The Young Turks

Arthur James Clancy Lewis Hogarth came to town for a brief visit last Saturday. Lewis has been a special part of my life for almost a decade. He was there the day I brought Topper home from the shelter. He introduced me to Charlotte.

There was, of course, much to catch up on as we did the standard tourist routine–Morro Rock, Black Hill, Montana de Oro, the Madonna Inn. But I also knew that it was important for Lewis to visit Cal Poly. And to see Don.

To understand why, you have to know about three young college professors who once thought they could make a difference. It was Spring, 1984. Greencastle, Indiana. A small, private, liberal arts school–DePauw University (Yes, the college that decided that Dan Quayle really was smart enough to graduate).

Don, Lewis, and I were honored that year for being the best teachers on campus. And, believe me, modesty aside, we were. We hailed from different backgrounds, represented different academic disciplines and had completely different classroom styles.

Yet Don, Lewis, and I shared a deep passion for teaching. Our classroom approach was simple–be fair, unpredictable, and most of all, caring. Don, for example, knew every student’s name, even in the larger lecture classes, within the first week.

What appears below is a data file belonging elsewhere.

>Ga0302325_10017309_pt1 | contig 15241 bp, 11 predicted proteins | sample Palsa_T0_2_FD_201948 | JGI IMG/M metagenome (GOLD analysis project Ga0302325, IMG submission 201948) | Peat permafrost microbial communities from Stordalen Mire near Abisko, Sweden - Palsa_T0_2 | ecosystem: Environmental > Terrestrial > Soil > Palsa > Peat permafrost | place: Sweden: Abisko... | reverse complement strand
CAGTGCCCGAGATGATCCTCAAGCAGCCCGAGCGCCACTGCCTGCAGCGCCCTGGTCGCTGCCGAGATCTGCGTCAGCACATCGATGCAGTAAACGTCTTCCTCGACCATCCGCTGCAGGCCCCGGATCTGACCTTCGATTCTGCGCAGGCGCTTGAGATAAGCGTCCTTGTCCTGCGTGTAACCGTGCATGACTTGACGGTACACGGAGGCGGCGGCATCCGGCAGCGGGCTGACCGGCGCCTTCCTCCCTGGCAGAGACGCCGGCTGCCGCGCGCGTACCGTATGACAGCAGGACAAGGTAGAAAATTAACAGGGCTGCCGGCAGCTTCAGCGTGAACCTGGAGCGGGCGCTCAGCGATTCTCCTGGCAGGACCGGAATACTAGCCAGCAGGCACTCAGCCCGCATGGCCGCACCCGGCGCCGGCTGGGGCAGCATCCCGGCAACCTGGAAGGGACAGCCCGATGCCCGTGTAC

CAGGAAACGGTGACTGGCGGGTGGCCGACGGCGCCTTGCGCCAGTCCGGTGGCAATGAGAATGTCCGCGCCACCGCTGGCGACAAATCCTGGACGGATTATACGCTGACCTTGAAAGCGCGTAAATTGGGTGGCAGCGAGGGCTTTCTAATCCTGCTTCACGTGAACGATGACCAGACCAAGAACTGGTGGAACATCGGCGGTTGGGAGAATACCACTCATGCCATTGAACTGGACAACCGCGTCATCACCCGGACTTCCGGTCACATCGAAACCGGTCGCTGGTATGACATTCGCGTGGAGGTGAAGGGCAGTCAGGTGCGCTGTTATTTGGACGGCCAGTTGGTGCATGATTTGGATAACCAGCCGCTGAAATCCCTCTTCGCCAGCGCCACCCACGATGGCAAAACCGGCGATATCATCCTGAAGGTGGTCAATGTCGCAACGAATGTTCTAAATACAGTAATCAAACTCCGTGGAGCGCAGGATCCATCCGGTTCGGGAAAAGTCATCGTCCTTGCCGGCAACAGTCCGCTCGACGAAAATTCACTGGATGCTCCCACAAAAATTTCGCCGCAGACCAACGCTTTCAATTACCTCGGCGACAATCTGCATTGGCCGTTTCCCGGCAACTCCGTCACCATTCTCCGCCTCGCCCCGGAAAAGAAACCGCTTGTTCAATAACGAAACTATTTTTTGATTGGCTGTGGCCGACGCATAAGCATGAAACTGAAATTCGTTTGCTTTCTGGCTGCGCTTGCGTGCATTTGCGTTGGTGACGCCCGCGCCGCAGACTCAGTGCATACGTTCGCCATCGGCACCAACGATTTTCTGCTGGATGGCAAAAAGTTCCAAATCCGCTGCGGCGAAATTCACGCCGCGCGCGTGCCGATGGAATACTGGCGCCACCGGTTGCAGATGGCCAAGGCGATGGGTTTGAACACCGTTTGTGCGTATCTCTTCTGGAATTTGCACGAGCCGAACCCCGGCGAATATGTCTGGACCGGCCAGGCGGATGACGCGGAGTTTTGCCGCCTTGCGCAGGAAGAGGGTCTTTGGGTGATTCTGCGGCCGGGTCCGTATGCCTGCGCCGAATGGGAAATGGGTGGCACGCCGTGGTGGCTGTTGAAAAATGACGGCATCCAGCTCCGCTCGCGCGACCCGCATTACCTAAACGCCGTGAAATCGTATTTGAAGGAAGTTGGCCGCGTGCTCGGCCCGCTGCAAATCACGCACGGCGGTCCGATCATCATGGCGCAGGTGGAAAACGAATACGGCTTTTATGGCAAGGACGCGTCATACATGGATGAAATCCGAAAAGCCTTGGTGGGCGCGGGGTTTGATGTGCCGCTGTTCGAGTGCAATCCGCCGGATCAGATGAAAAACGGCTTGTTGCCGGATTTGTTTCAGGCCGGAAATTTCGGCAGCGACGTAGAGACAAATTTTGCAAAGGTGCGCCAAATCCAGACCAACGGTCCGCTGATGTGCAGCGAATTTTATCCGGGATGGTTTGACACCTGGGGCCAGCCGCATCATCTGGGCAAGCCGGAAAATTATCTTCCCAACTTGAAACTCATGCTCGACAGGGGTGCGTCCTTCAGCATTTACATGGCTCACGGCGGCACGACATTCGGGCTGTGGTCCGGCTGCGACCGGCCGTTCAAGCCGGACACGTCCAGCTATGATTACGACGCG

It was not unusual to find Lewis working with his chemistry students in the lab well past midnight.

And me? Well, I had a great dog and reminded everyone of David Letterman. Students came to class not sure of what to expect. The truth was neither did I.

We were the Young Turks of teaching. Our students got every dime’s worth of their $11,000 annual tuition. And then some.

Well, that was then. This is now. Much has happened since 1984. Lewis, despite meteoric teaching evaluations and a prolific publication record, was denied tenure in 1985. He now works on baby formula for a corporate lab in Ohio. Stunned by the news of Lewis’ misfortune, by the petty treatment of such a gifted teacher, I stopped caring, lost my passion for the classroom, and eventually fled academr three years later.

Only Don remained to fight the good fight. A combination of luck and pure coincidence brought him to Cal Poly in 1989.

Lewis and I met Don at his campus office last Saturday. It was the first time we had all been together since 1986. Our first time back on a college campus together. Okay, so it wasn’t a reunion of the Beatles. It was still special.

Don had something he wanted to show us. We walked across the Cal Poly campus to the new business complex. Don took us inside the large lecture auditorium that is the state-of-the-art cornerstone of the building.

“Here we are,” Don said, with just a touch of cynicism. “The future of education.”

Row after row of empty seats, a hall large enough to hold hundreds of students. The college classroom of tomorrow. Shrinking budgets means increasing class size. Forget about teaching students. Just process them along, like we do any other product.

We sat there for awhile in that large, empty classroom, all agreeing that much had changed. Ten years ago, Lewis, Dave, and Don were hungry and eager to prove themselves. We believed that anything was possible in the classroom. Anything.

Looking around that classroom, I guess we just weren’t prepared to find out how right we really were.

San Luis Obispo County Telegram-Tribune (1993)

Published by Dave Congalton

Writer. Radio Host. Screenwriter. Enjoying the Good Life on California's Central Coast.

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